NEWFIRM Data Reduction Pipeline Overview
Mark Dickinson
Current draft: 27 August 2004

Introduction

This document is an in-progress record of notes about the NEWFIRM data processing pipeline. It is intended to describe the main issues that will govern the form and operation of the pipeline, the calibration reference files that will be created and used, and the data products that the pipeline will generate. The document also serves as an outline for the steps in the pipeline. All of these things will be filled out in progressively more detail, and links can be made to other documents being developed in parallel.

Contents:


Calibration reference frames:

The following calibration reference information is needed in order to process NEWFIRM data through pipeline calibration. Here, we assume that these are "static" reference files that would apply to data taken during a given night (or at least for a given block of observations). This is in contrast to potentially time-variable information needed to characterize and remove other instrumental signatures, such as the sky background and photometric calibration. These static reference frames would be generated from calibration data taken using standardized procedures during each night (darks, flats) or less frequently if the relevant signature is stable (linearity, geometric distortion). Here, we describe the expected characteristics of each instrumental signature and the type of calibration data that are needed to correct that signature. We highlight the metadata needed for pipeline modules to construct the reference file from a particular calibration data set, and briefly note what kind of pipeline steps are needed to carry this out.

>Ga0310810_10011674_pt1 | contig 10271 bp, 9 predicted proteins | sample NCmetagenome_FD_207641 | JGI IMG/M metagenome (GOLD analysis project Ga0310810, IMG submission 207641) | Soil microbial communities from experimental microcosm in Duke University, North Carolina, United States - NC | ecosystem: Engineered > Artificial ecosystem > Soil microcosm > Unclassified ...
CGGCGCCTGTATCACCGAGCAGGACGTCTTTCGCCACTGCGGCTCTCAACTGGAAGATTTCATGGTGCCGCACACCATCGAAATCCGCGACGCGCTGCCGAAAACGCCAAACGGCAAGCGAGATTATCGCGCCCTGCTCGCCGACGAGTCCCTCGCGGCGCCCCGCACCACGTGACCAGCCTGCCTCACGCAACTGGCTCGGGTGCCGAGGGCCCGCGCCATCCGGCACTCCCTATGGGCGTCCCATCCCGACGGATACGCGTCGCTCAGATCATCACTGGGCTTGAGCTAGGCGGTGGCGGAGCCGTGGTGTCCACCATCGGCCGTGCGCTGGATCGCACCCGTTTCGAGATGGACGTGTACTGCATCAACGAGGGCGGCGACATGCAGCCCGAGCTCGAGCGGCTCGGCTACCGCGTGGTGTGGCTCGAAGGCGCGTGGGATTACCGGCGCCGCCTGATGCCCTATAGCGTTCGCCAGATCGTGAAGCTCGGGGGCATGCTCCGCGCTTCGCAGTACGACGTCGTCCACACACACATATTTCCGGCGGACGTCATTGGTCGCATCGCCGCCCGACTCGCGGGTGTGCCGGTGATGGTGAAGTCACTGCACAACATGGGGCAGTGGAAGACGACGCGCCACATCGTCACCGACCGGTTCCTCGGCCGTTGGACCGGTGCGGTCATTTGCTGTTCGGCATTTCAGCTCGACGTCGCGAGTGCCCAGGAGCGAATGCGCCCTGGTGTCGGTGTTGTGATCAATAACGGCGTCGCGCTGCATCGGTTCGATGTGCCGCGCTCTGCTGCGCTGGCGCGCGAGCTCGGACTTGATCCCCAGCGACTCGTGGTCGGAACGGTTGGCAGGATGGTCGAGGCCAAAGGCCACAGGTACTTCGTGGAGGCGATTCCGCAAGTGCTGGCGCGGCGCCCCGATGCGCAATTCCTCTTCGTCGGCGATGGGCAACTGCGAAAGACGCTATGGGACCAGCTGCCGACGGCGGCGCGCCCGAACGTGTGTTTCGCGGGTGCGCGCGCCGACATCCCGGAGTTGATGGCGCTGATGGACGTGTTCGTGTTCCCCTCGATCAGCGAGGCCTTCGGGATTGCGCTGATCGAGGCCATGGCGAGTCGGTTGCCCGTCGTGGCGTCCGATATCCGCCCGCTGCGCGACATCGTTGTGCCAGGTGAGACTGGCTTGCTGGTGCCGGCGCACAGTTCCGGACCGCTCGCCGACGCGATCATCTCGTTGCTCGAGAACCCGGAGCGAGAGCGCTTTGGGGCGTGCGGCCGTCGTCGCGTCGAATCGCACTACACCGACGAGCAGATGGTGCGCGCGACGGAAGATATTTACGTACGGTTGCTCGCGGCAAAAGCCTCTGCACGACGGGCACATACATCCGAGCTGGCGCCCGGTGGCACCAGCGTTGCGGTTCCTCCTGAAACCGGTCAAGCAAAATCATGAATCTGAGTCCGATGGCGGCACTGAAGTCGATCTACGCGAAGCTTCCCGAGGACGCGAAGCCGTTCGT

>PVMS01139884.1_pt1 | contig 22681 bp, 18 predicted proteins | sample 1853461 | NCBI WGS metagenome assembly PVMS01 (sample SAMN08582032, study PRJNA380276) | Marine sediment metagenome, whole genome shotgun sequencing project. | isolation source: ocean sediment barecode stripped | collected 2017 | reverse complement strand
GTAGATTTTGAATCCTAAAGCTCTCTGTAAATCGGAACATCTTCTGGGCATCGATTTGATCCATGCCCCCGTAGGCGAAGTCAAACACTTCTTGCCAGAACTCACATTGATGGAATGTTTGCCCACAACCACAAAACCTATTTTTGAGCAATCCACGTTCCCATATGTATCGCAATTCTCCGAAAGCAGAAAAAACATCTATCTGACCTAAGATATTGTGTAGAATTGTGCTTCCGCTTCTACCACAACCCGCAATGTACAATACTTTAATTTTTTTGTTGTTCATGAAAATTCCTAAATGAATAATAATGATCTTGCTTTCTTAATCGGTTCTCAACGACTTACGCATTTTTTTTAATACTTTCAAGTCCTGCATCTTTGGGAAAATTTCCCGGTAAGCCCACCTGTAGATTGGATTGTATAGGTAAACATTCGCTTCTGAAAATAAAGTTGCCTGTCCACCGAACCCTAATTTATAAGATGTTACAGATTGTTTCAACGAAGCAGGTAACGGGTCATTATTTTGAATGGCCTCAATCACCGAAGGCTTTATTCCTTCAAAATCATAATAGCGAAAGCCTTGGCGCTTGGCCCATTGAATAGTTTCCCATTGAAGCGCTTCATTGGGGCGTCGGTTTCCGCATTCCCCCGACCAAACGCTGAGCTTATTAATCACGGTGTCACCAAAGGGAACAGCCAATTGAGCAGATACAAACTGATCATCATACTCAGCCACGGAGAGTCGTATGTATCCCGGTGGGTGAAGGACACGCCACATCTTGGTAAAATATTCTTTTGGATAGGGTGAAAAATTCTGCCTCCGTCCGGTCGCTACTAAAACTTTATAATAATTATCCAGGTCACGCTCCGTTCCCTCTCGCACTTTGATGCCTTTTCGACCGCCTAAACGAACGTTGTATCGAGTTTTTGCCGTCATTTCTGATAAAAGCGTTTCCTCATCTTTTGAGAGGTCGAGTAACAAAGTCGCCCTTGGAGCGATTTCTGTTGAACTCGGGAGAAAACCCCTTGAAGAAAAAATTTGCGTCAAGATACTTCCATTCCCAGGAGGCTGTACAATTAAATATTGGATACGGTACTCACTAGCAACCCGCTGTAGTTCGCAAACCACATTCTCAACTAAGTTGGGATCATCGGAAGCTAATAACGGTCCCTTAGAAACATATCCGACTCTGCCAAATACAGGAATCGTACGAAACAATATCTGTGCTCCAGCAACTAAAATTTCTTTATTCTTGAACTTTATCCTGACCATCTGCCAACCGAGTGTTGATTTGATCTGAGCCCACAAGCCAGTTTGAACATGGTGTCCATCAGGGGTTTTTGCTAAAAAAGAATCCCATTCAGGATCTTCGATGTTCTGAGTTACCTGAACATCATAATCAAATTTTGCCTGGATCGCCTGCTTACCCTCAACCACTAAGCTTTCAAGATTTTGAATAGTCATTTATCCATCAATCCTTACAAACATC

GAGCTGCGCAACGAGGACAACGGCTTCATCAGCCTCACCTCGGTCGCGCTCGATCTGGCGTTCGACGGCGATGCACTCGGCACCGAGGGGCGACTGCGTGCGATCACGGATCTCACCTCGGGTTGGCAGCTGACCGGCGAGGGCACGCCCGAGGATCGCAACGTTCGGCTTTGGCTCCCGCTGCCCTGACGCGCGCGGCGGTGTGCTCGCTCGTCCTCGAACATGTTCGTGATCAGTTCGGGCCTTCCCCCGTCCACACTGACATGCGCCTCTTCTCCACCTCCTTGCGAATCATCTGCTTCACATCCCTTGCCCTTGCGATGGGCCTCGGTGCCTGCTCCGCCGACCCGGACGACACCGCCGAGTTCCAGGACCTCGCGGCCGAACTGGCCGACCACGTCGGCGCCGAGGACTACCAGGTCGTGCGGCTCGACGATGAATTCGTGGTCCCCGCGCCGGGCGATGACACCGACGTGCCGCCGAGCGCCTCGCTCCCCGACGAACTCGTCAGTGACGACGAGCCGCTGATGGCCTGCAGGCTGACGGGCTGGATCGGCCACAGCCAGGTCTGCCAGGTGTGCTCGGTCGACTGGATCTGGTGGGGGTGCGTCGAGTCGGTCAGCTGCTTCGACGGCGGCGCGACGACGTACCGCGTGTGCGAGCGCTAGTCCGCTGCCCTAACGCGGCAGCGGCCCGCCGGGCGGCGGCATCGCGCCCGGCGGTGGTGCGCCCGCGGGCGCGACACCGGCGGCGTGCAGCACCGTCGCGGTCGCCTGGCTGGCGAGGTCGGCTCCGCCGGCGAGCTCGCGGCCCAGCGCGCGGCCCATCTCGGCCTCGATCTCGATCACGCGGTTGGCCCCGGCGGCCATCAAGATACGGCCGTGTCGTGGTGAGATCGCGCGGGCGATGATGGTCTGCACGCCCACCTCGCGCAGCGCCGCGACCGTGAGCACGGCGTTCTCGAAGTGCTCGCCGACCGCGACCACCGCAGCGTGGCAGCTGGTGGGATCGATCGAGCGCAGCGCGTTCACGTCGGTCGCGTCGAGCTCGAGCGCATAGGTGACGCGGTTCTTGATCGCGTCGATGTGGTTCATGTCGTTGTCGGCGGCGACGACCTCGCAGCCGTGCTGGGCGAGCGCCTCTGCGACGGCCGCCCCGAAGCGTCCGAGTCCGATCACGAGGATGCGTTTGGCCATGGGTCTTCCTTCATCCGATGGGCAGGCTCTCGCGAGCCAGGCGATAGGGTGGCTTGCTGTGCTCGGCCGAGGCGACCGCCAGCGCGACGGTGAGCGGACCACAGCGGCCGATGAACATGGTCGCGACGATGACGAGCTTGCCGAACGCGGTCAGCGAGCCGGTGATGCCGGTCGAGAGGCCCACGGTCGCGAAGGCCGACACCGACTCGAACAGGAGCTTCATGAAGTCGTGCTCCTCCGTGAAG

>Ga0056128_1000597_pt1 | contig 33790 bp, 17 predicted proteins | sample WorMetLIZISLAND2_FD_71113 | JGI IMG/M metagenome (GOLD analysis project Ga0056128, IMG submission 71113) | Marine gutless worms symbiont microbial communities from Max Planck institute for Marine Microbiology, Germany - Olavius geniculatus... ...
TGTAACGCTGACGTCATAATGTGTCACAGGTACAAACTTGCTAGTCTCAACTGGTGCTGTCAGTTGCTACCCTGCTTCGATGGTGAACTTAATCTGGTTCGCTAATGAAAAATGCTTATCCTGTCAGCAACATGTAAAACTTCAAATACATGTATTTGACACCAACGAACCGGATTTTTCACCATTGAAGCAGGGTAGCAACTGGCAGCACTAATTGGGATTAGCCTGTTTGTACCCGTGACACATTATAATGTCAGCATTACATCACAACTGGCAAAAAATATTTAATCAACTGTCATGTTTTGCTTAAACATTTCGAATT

1) Static bad pixel masks

Masks are needed that identify the locations of known bad or unstable pixels in the array. These pixels might be: Generally, these should be fairly stable with time, but a regular program of instrument calibration should include a procedure for monitoring bad pixels on the array and updating the bad pixel masks.

2) "Dark" frames

For infrared arrays, "dark" frames usually are used to measure both the true dark current and the two-dimensional bias structure, both of which are usually functions of integration time. We will call these "dark frames" here, but in practice for modern arrays it is often the case that the main effect that one is trying to remove is the signature of the bias.